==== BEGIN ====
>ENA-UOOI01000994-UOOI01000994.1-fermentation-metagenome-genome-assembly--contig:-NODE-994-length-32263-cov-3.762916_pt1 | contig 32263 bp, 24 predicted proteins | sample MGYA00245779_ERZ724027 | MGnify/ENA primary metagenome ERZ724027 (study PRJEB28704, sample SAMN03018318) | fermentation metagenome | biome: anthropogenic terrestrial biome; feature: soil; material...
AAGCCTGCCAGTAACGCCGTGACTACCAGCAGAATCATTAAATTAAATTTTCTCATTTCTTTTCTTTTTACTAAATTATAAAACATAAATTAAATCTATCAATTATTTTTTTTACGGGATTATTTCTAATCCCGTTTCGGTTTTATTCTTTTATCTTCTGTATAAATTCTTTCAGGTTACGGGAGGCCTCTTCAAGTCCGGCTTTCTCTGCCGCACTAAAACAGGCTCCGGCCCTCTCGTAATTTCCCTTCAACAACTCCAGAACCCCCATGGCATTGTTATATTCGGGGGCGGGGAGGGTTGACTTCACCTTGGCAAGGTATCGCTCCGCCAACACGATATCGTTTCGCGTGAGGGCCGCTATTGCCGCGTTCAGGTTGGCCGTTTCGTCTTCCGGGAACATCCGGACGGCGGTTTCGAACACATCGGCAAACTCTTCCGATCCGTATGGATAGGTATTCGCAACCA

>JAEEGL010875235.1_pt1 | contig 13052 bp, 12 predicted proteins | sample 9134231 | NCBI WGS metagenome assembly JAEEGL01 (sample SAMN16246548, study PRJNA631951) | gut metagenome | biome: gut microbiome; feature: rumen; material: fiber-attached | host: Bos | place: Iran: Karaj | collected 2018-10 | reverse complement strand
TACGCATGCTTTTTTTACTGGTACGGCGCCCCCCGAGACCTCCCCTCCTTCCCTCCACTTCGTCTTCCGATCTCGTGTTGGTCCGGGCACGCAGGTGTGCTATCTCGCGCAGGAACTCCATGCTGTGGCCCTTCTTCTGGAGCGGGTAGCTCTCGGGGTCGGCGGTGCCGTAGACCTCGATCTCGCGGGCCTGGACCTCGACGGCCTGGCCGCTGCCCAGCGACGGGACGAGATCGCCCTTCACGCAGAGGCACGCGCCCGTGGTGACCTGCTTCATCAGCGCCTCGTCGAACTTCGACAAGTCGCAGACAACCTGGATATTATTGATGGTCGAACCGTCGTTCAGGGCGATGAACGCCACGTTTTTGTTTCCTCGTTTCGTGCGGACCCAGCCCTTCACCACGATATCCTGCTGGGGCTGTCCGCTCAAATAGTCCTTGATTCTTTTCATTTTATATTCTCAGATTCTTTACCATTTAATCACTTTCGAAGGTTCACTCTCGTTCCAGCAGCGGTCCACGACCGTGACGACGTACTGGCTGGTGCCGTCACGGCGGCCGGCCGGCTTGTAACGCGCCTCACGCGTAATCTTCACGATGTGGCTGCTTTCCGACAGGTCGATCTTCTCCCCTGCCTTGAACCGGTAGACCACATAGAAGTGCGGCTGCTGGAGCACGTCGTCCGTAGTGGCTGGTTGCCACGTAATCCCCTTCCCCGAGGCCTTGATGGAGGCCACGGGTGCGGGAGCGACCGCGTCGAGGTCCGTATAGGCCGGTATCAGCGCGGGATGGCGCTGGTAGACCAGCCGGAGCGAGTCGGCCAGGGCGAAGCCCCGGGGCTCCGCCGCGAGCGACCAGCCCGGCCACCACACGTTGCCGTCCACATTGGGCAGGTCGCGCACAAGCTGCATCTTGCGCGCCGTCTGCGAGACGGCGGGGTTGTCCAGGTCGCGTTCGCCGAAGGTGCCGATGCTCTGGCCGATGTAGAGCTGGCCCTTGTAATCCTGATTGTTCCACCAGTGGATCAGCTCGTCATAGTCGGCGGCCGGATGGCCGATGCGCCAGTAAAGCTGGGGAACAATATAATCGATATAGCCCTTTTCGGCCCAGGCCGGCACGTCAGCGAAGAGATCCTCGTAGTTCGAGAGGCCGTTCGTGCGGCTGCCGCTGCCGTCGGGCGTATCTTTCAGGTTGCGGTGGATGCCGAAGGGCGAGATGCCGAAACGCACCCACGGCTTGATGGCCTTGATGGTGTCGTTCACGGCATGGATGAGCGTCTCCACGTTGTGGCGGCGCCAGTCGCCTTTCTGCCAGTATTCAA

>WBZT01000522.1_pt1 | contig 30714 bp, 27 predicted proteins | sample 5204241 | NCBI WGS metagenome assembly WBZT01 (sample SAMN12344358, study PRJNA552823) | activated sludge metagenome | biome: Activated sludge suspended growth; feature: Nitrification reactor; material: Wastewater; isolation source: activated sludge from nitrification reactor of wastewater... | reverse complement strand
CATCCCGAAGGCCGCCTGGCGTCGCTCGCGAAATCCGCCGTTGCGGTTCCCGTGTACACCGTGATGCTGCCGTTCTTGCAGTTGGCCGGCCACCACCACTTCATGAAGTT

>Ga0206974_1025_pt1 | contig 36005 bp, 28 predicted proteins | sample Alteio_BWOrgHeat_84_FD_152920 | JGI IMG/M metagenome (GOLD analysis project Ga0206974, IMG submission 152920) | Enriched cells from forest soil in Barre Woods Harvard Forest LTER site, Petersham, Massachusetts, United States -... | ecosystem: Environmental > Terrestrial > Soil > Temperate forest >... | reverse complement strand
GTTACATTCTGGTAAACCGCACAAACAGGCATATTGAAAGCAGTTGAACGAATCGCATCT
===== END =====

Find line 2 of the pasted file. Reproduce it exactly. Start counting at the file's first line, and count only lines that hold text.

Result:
AAGCCTGCCAGTAACGCCGTGACTACCAGCAGAATCATTAAATTAAATTTTCTCATTTCTTTTCTTTTTACTAAATTATAAAACATAAATTAAATCTATCAATTATTTTTTTTACGGGATTATTTCTAATCCCGTTTCGGTTTTATTCTTTTATCTTCTGTATAAATTCTTTCAGGTTACGGGAGGCCTCTTCAAGTCCGGCTTTCTCTGCCGCACTAAAACAGGCTCCGGCCCTCTCGTAATTTCCCTTCAACAACTCCAGAACCCCCATGGCATTGTTATATTCGGGGGCGGGGAGGGTTGACTTCACCTTGGCAAGGTATCGCTCCGCCAACACGATATCGTTTCGCGTGAGGGCCGCTATTGCCGCGTTCAGGTTGGCCGTTTCGTCTTCCGGGAACATCCGGACGGCGGTTTCGAACACATCGGCAAACTCTTCCGATCCGTATGGATAGGTATTCGCAACCA